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Feeding the Horse

November 12, 2012

By Peter J Lester

To produce a Triple Crown winner you must first address its nutrition in the womb. The performance of all land dwelling mammals is set in the womb. The formation of their bones, their brain and their constitution is set at conception; set in its DNA.

Energy: In essence, energy is the amount of combustible material in a feed; the portion of the feed that can produce heat. When this commodity is restricted, all other functions are placed on the back burner.

The energy content of a feed may be expressed as the amount of heat produced from the combustible portion of the feed in question and is usually expressed as the Gross Energy of the feed. The chemical portion of the feed will affect the gross energy, where as fats, or lipids as they are often termed, have a higher gross energy per unit (energy potential in Fat = Fat X 2.25) than either carbohydrates or proteins, and the type of carbohydrate, such as the content of cellulose and starch may have a slight effect on the gross energy as well.

Feeds which are composed mostly of minerals are very low in potential energy simply due to the fact that most minerals are virtually incombustible.

When feeds are assessed for horses and cattle, the energy level is usually expressed as the amount of Digestible Energy (DE) present. This equation is based on the amount of apparent digestible energy in the feed and is calculated by subtracting the gross energy in the faeces from the gross energy consumed. Obviously the true DE in the feed can only be calculated if the faecal endogenous losses are known. As these losses are seldom determined, the DE values represent 'apparent DE' not the actual DE.

There are two aspects which impact on the amount of DE in a feed and they are the amount of DE in the feed and the energy-containing components of the feed. The digestible energy content of most feeds for horses has been determined using the foregoing trials. Cattle trials are fairly inaccurate as in the case of the cow, the digestion is performed mainly by biological processes in the rumen. For example, when Lucerne is fed to a ruminating animal such as a cow, it has a digestible value of 2.6 Mcal/kg, but when fed to a horse the DE value falls to 2.43.

The total energy source for horses comes from the consumption of carbohydrates, fat, and protein which can be metabolized. ATP (adenosine triphosphate) is the major source of chemical energy in the animal's cells and is generated from the catabolism of carbohydrates and fats under normal circumstances. The amount of ATP produced is influenced by the animals feeding, its physical condition and the amount of energy potential products in its diet.

For an animal that is not pregnant, lactating or growing or performing work, the amount of energy required is often referred to as the amount required for maintenance. This amount is that required to prevent changes in the total energy contained in the body; the loss of condition.
Three Proposed levels of digestible Energy Intake for Maintenance (Mcal/d) in adult Horses as compared to previous NRC recommendations.

Body Weight

(kg)

Minimum

(30.3 Kcal/kg BW)

Average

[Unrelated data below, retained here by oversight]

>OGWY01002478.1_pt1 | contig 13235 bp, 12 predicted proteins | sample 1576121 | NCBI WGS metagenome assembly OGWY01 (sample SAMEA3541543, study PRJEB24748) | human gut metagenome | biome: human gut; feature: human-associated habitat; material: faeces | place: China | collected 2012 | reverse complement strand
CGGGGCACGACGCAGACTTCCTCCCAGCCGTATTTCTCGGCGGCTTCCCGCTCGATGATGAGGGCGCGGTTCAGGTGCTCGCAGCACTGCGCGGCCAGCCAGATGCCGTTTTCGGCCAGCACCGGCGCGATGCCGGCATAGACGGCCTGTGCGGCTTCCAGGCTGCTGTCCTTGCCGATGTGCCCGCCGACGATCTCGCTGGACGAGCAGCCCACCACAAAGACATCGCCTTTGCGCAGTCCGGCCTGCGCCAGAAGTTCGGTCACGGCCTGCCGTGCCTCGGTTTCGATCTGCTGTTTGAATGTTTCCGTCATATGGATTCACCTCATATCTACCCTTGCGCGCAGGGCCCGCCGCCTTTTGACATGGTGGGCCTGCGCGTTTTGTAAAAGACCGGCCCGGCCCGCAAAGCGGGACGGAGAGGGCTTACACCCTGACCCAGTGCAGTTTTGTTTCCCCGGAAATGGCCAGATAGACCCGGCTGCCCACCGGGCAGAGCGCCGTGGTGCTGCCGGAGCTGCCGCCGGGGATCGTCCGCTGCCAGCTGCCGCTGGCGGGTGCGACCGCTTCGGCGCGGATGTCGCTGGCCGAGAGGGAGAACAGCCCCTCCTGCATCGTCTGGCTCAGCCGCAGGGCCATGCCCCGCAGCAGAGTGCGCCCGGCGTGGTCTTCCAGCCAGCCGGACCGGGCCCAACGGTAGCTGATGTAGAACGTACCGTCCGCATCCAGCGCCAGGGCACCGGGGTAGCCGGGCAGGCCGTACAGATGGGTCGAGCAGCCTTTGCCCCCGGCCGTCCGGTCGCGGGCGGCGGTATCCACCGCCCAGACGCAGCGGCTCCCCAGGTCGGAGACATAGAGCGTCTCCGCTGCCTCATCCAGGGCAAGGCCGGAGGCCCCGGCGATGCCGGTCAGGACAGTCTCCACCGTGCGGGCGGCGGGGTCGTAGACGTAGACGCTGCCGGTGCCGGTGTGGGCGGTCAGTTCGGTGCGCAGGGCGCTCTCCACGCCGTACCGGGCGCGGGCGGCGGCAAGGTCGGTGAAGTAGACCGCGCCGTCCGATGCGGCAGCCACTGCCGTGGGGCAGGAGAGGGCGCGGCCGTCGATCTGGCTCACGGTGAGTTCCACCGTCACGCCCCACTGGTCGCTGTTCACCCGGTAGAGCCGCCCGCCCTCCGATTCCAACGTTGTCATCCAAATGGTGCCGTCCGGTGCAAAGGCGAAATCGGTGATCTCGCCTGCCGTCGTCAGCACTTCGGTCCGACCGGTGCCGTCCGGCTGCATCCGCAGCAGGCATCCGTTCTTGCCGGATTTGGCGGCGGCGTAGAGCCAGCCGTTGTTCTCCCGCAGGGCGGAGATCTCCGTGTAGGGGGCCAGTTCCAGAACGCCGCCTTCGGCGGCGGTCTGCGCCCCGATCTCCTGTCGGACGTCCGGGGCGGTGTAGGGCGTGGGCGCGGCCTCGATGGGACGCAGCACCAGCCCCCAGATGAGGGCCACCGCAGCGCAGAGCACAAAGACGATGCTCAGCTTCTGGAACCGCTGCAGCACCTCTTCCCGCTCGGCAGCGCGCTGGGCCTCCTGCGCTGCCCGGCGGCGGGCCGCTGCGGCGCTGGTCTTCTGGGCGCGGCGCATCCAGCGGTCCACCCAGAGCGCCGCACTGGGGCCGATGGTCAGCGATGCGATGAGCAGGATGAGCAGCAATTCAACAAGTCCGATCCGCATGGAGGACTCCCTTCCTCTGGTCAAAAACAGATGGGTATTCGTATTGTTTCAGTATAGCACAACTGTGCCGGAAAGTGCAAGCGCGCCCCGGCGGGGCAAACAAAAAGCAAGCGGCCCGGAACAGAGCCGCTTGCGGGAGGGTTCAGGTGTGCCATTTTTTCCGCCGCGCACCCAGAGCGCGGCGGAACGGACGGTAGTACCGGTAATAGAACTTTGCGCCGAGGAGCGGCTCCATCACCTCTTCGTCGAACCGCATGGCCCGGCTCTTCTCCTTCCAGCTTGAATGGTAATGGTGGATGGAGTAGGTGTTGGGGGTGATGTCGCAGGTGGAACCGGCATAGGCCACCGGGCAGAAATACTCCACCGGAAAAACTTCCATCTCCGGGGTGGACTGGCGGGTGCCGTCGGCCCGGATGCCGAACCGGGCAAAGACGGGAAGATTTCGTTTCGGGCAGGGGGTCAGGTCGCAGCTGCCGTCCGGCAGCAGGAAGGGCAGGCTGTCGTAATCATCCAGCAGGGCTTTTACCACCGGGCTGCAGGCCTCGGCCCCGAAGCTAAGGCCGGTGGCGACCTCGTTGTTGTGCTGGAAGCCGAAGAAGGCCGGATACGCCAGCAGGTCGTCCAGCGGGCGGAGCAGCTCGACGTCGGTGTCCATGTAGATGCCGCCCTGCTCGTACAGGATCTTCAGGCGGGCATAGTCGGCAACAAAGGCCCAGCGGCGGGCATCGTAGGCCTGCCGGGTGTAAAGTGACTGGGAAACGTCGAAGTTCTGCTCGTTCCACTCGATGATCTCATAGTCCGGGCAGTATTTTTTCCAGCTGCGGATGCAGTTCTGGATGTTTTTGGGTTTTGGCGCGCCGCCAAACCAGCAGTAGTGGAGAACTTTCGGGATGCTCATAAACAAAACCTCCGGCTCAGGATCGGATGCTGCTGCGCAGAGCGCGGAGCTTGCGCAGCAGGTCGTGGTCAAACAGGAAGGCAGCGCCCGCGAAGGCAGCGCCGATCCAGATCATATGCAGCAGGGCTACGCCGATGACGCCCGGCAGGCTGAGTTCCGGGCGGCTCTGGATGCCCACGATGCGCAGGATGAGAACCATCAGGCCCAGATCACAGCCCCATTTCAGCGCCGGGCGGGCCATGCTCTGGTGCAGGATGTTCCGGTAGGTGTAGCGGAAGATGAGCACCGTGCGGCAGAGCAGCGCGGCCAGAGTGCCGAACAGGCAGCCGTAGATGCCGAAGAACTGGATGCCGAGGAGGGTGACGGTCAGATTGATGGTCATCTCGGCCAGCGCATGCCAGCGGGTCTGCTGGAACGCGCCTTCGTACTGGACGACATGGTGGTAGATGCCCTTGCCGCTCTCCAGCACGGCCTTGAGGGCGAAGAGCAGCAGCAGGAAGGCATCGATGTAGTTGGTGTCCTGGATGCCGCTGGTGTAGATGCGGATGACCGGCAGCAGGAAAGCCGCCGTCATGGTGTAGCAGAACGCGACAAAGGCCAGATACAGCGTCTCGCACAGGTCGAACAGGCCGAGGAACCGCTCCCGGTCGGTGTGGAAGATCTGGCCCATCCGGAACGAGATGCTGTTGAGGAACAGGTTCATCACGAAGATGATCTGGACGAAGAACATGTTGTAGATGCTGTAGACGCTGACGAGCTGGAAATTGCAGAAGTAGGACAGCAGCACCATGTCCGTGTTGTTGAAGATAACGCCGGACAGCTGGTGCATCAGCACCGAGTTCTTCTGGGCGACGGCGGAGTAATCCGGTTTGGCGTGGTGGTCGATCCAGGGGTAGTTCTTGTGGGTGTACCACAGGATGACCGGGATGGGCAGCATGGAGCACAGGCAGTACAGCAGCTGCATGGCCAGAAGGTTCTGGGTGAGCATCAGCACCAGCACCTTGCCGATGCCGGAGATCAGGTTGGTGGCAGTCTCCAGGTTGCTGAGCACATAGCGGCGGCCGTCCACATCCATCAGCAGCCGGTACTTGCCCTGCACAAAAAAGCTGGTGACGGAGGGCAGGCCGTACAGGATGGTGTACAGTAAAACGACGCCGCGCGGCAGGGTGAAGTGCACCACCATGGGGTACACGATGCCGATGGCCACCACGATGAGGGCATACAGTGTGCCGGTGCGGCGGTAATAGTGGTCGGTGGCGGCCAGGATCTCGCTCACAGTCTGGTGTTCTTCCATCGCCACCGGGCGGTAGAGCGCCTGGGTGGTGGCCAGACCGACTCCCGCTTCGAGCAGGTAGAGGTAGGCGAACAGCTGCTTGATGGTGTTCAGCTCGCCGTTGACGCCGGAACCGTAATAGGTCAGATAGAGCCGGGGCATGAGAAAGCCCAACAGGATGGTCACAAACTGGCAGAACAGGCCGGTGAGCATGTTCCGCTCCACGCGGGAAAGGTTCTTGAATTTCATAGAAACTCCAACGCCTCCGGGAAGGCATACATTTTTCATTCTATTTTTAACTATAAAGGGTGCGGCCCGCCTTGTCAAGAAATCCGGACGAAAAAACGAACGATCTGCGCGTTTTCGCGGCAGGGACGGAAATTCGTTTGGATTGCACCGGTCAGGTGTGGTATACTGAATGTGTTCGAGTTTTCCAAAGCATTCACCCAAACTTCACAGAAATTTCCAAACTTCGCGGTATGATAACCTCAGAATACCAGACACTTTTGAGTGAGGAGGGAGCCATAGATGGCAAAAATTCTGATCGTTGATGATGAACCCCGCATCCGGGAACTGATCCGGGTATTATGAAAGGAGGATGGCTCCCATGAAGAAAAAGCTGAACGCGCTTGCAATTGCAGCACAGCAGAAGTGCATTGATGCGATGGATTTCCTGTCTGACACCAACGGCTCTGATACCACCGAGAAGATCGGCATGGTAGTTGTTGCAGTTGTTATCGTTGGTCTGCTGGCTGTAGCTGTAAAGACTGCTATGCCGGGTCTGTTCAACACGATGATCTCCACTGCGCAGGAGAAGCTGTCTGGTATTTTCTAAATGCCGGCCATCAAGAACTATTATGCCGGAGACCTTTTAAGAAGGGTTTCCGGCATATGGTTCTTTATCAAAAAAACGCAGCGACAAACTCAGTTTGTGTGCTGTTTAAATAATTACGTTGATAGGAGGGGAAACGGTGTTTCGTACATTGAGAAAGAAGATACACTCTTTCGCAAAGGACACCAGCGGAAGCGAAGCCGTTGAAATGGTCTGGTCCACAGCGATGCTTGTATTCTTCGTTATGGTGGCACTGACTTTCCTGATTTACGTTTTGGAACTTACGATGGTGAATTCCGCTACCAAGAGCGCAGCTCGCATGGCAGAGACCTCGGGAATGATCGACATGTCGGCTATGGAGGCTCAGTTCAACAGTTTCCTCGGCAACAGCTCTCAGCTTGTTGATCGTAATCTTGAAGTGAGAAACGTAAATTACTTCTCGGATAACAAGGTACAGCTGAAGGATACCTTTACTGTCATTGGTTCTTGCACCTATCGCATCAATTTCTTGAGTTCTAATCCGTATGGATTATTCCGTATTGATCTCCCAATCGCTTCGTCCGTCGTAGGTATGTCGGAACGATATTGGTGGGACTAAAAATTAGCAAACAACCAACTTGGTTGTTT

(33.3 Kcal/kg BW)

Elevated

(36.3 Kcal/kg BW)

NRC

(1989)

200

6.1

6.7

7.3

7.4

400

12.1

13.3

14.5

13.3

500

15.2

16.7

18.2

16.4

600

18.2

20.0

21.8

19.4

800

24.2

26.6

29.0

22.9

The amount of energy required for daily exercise (effort) and the amount required for maintenance.

It has been suggested (Doherty et al., 1997) that the energy used in transportation may be similar to the animal walking. Therefore, several hours of transportation could add significantly to the animals total energy requirements.

While no levels were given, it is safe to suggest that a level akin to medium work would be appropriate.

In most cases, energy excess and energy deficiencies can be identified as increase or decrease in weight gain. Because it is difficult for most horse owners to weigh their horses, the use of a body scoring chart would help to determine whether a horse is gaining or losing weight. The following has been suggested (NRC 2009)

(heart girth, cm) X (length, cm)

While TDN is an acceptable measuring stick for total energy, here in this country much of it is made up of excess protein, especially when pasturing animal feeds are being assessed. To a large extent our pasture contain excess protein, (as much as 30 percent) this is taken into account when assessing TDN (TDN% = % crude Protein + % DCF + % DNFE + (% DEE X 2.25)) where DCF = Digestible Crude Fibre) DNFE = Digestible Nitrogen free extract and DEE = Digestible Ether Extract.

Protein: The evidence of too much protein in the horse's diet is excessive urine, as the excess is degraded and results in an increase in urea as urine. This in turn results in an increase in the loss of water from the body, and an increase in the need for the ingestion of water. Recent research has revealed that higher than the level required for body maintenance resulted in lowering the blood pH both at rest and during exercise, a loss of calcium may also result as the lowering of the pH increases the loss of calcium from the blood.

Electrolytes: Racing horses often break bones when high protein diets are fed. The ratio of cations to anions is critical in that they all depend on each other and are said to be synergistic; that is, the joint sum of the total combined effect is greater than the sum of the of the individuals.Any loss of any one element places a greater stress than the loss of the one element individually. In the case of broken bones, copper takes part in the formation of the copper enzyme, amine oxidase.

The ratios of electrolytes are set by nature and are as follows: